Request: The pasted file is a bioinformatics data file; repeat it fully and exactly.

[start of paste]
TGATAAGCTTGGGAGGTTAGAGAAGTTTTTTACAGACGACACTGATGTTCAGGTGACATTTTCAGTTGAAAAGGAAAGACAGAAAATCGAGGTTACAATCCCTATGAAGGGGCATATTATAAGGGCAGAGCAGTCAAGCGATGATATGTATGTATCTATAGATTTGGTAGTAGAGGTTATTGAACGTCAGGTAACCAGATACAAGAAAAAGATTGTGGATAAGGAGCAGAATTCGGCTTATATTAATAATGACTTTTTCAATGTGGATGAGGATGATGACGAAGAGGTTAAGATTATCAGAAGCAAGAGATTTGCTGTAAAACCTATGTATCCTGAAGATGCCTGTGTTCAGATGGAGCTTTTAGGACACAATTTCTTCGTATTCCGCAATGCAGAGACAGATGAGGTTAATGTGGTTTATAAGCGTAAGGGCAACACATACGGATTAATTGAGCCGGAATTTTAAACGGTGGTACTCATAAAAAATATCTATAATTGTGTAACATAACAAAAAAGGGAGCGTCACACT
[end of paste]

TGATAAGCTTGGGAGGTTAGAGAAGTTTTTTACAGACGACACTGATGTTCAGGTGACATTTTCAGTTGAAAAGGAAAGACAGAAAATCGAGGTTACAATCCCTATGAAGGGGCATATTATAAGGGCAGAGCAGTCAAGCGATGATATGTATGTATCTATAGATTTGGTAGTAGAGGTTATTGAACGTCAGGTAACCAGATACAAGAAAAAGATTGTGGATAAGGAGCAGAATTCGGCTTATATTAATAATGACTTTTTCAATGTGGATGAGGATGATGACGAAGAGGTTAAGATTATCAGAAGCAAGAGATTTGCTGTAAAACCTATGTATCCTGAAGATGCCTGTGTTCAGATGGAGCTTTTAGGACACAATTTCTTCGTATTCCGCAATGCAGAGACAGATGAGGTTAATGTGGTTTATAAGCGTAAGGGCAACACATACGGATTAATTGAGCCGGAATTTTAAACGGTGGTACTCATAAAAAATATCTATAATTGTGTAACATAACAAAAAAGGGAGCGTCACACT